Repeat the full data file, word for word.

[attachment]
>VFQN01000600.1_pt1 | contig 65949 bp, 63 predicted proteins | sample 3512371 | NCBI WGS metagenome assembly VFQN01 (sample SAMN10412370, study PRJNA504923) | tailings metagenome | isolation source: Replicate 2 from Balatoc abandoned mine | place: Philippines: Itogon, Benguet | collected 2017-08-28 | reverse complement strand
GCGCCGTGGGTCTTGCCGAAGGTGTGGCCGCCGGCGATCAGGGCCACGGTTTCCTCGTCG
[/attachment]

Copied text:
>VFQN01000600.1_pt1 | contig 65949 bp, 63 predicted proteins | sample 3512371 | NCBI WGS metagenome assembly VFQN01 (sample SAMN10412370, study PRJNA504923) | tailings metagenome | isolation source: Replicate 2 from Balatoc abandoned mine | place: Philippines: Itogon, Benguet | collected 2017-08-28 | reverse complement strand
GCGCCGTGGGTCTTGCCGAAGGTGTGGCCGCCGGCGATCAGGGCCACGGTTTCCTCGTCG